Michael Moore: Why the U.S. Has Trouble Effecting Change in Gun Laws (Guest Column)

Michael Moore

Fifteen years ago this week, “Bowling for Columbine” opened in theaters. At the time, there’d never really been an event like Columbine before. Those of us who worked on the film thought we should do it because of the availability of guns, and the phenomenon of guns ending up in the hands of the wrong people, guns in the hands of people who are afraid and take their fear to an exaggerated place. We were afraid it would become the new normal, and wanted to warn people that perhaps our country had taken a turn.

If you look back at the discussion and the controversy and the outrage that the film engendered among people who didn’t want that voice to be heard… Well, what good does it do now, to talk about a film from 15 years ago that obviously failed to convince enough people that we have a huge problem here on our hands? Nothing was done about it. And the shootings got more and more common.

This sad and tragic event in Las Vegas takes place in the context of a country that has allowed 300 million guns to be in people’s homes, that has allowed a very small but angry minority to own multitudes of guns, and whose president is slow to criticize supporters of his who are violent in Charlottesville, Va., and who defends police who shoot unarmed black citizens. This is a country that is so full of violence, and violence doesn’t always come out of the barrel of a gun.

I bring this up to provide context for us, as citizens, having to suffer through another horror as we are now with Las Vegas. This sadly won’t be the last tragedy. Only when people decide that they’ve had enough will this stop. I wonder what will it take for people to rise up. I thought 20 first graders in Newtown, Conn., would do it.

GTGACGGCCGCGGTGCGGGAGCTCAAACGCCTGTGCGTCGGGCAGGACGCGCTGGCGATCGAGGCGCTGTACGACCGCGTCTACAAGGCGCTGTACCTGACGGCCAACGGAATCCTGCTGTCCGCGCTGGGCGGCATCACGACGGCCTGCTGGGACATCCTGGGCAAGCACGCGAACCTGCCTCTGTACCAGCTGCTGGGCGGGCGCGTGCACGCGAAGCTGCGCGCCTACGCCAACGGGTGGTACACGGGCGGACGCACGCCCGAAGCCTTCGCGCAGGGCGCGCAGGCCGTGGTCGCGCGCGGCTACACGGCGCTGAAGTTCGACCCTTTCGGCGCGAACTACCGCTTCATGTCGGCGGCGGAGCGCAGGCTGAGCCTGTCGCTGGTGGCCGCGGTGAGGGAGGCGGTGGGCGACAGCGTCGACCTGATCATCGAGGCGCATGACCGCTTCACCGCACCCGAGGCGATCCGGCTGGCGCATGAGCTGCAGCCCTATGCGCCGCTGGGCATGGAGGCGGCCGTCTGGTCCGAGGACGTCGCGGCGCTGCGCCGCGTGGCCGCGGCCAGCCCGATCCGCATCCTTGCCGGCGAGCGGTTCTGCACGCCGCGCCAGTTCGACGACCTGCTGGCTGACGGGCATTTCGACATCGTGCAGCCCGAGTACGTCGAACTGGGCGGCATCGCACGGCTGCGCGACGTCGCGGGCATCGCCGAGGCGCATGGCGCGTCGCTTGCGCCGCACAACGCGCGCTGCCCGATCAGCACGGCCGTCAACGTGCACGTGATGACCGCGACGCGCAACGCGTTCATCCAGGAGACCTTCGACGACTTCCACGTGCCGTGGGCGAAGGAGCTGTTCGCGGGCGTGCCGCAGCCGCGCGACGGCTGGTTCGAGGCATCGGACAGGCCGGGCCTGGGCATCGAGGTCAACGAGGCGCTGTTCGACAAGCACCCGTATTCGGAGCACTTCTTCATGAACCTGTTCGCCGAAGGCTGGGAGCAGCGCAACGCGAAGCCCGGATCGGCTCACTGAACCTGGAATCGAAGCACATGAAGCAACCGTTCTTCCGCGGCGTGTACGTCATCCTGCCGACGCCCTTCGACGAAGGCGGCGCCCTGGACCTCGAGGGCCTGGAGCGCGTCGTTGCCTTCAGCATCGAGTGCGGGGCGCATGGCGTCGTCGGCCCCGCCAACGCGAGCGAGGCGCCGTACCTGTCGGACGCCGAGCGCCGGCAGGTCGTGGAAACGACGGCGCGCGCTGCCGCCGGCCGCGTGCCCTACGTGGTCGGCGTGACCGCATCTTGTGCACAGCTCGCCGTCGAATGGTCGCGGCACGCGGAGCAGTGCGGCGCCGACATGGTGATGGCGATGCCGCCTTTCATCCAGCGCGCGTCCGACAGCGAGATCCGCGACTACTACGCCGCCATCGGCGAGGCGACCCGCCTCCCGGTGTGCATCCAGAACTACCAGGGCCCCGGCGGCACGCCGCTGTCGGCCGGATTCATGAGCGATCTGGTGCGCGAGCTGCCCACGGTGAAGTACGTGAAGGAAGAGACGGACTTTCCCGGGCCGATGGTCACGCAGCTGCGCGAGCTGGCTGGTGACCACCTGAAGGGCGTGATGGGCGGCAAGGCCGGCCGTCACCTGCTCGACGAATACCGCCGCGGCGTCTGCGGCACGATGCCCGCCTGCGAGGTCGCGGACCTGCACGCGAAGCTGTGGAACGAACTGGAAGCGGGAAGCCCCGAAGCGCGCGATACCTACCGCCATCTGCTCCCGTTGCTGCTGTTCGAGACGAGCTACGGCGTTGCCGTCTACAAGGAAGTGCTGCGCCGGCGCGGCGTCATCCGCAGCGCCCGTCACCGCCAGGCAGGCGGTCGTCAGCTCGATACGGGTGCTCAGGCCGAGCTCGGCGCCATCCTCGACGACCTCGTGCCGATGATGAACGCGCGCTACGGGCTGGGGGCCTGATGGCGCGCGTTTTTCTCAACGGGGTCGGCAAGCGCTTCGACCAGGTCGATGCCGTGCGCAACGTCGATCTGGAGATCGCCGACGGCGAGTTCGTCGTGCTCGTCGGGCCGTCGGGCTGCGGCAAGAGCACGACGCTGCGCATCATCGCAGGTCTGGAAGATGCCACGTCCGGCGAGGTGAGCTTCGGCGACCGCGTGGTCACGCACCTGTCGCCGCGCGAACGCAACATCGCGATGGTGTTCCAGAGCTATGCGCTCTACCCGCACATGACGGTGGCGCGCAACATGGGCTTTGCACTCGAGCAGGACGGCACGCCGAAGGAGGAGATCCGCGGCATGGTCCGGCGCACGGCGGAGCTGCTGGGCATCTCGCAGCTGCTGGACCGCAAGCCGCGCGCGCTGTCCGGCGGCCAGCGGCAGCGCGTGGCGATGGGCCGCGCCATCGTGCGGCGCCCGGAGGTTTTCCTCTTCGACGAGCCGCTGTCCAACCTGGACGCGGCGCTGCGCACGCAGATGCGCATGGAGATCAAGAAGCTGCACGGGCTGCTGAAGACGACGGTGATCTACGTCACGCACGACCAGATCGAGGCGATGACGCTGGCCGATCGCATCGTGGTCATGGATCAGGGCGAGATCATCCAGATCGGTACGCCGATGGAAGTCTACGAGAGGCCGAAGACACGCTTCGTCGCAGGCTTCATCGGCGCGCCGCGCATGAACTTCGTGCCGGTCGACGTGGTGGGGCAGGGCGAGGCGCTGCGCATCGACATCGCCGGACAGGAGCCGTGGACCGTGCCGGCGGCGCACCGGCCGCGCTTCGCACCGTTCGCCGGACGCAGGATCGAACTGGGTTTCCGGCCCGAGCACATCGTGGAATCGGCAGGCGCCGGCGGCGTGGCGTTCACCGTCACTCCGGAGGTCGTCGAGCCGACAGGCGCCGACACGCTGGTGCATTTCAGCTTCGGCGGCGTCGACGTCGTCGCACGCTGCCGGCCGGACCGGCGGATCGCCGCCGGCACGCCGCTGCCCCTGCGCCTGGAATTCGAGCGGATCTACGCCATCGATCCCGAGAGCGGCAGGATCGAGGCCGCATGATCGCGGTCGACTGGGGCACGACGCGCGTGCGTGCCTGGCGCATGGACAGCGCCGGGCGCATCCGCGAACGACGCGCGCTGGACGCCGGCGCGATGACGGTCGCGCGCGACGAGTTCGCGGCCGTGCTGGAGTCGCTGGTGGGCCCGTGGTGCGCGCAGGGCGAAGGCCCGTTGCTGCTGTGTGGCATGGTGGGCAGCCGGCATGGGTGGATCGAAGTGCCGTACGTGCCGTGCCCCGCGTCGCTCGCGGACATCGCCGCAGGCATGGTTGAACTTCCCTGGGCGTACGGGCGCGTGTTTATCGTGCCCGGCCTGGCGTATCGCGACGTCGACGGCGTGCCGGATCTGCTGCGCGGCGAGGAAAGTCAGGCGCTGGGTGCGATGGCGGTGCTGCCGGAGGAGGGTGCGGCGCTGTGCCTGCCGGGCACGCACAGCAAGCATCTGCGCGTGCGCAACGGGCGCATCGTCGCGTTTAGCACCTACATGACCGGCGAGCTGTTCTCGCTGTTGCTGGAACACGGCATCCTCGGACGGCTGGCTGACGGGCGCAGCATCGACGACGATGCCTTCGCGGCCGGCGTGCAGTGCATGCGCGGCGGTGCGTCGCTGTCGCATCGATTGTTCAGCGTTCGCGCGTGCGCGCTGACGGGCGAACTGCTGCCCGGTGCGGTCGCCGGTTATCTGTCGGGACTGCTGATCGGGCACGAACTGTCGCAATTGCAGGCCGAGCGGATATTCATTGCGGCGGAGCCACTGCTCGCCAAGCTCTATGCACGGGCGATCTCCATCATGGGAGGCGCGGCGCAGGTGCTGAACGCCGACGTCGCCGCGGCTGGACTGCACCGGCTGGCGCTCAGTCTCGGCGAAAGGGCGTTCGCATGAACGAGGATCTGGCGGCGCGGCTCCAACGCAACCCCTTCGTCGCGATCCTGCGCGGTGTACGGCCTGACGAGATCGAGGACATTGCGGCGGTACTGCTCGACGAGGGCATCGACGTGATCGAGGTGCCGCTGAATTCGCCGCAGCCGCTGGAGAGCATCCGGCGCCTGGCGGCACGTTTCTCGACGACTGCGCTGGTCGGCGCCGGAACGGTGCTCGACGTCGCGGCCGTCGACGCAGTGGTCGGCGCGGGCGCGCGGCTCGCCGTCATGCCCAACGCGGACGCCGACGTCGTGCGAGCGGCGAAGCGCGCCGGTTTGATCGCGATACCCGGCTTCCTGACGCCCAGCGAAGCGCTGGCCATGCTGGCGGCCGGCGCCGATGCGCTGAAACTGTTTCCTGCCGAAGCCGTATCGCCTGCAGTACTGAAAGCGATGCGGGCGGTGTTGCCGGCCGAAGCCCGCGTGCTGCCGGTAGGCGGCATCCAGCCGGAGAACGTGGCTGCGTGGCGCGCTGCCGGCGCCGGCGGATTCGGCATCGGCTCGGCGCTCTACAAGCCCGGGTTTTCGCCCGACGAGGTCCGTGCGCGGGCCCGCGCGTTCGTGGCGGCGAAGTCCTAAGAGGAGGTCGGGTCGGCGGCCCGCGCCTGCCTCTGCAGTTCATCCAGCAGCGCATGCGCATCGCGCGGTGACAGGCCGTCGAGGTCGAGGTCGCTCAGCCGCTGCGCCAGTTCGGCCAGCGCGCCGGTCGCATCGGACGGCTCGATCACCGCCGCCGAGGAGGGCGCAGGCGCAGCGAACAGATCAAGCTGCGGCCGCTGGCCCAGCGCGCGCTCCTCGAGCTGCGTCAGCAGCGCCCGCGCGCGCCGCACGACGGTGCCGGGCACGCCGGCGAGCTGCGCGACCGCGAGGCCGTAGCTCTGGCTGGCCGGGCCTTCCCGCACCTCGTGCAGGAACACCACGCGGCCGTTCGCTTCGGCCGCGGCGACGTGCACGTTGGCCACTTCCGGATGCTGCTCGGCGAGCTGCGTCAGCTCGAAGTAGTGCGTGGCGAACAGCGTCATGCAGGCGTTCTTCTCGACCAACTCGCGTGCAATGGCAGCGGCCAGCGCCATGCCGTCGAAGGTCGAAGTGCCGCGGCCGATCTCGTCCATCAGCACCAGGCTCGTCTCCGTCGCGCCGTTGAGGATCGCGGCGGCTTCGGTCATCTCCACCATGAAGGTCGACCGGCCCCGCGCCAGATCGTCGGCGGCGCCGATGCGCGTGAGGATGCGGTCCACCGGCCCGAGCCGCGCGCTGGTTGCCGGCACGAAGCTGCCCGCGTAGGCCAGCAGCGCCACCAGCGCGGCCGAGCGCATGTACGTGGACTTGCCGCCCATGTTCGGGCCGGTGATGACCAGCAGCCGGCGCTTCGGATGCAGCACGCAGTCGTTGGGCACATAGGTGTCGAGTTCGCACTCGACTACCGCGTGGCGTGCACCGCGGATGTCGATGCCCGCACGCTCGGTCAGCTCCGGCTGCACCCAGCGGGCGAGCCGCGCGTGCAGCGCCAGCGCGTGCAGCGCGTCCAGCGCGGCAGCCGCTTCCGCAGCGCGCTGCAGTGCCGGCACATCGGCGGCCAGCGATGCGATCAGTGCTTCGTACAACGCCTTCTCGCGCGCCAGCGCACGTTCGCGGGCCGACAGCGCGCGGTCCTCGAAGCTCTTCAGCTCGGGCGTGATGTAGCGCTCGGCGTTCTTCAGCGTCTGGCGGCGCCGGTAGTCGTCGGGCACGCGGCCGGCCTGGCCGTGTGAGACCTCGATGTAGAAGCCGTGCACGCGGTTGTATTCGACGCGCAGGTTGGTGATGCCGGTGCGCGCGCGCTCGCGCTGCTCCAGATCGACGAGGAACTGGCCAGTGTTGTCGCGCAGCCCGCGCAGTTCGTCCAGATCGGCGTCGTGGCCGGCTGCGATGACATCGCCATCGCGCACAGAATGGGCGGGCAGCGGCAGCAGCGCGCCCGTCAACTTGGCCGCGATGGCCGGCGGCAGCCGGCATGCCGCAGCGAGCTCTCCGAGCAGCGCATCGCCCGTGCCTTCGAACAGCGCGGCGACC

We’re stuck, and one of the main reasons is that the NRA is one of the top three most powerful lobbyists in Washington, D.C. You have to ask the question: Why do we allow money and the influence of money in our political system? This sort of behavior is banned in other democracies. You have to ask yourself: What version of democracy is this? And is it one?

But the reason we’ve had so much trouble effecting change on gun control isn’t just the NRA. It’s also liberals and Democrats not wanting to fight that hard for this, because the NRA will fund and run candidates who will defeat them. The Democrats need to stop being afraid of that and start thinking: “Seventy-seven percent of this country doesn’t even own a gun, and 90% of Americans want more gun control laws, not less,” and get those people out to vote. But the Democrats have a hard time inspiring people to vote.

After the tragedy in Newtown, the headline did not read, “Son of General Electric Executive Kills 25 at Sandy Hook Elementary.” If he was the son of an ayatollah or a Muslim cleric, that probably would have been somewhere near the lead of the story. I know we will not frame the story today as “Retired Accountant Kills Dozens of People.” No one will be going to bed tonight afraid of accountants, not as we would if the story were about Muslims or so-called terrorists, in stories that just propagate people’s fears.

The way that these stories get framed doesn’t help us to fix the problem. Nobody will refer to this as white-on-white crime, for instance. The way we choose our words and the way we choose to ignore the context in which these stories occur is keeping us from solving and preventing these national tragedies.

As told to Gordon Cox. Michael Moore is performing on Broadway in “The Terms of My Surrender.”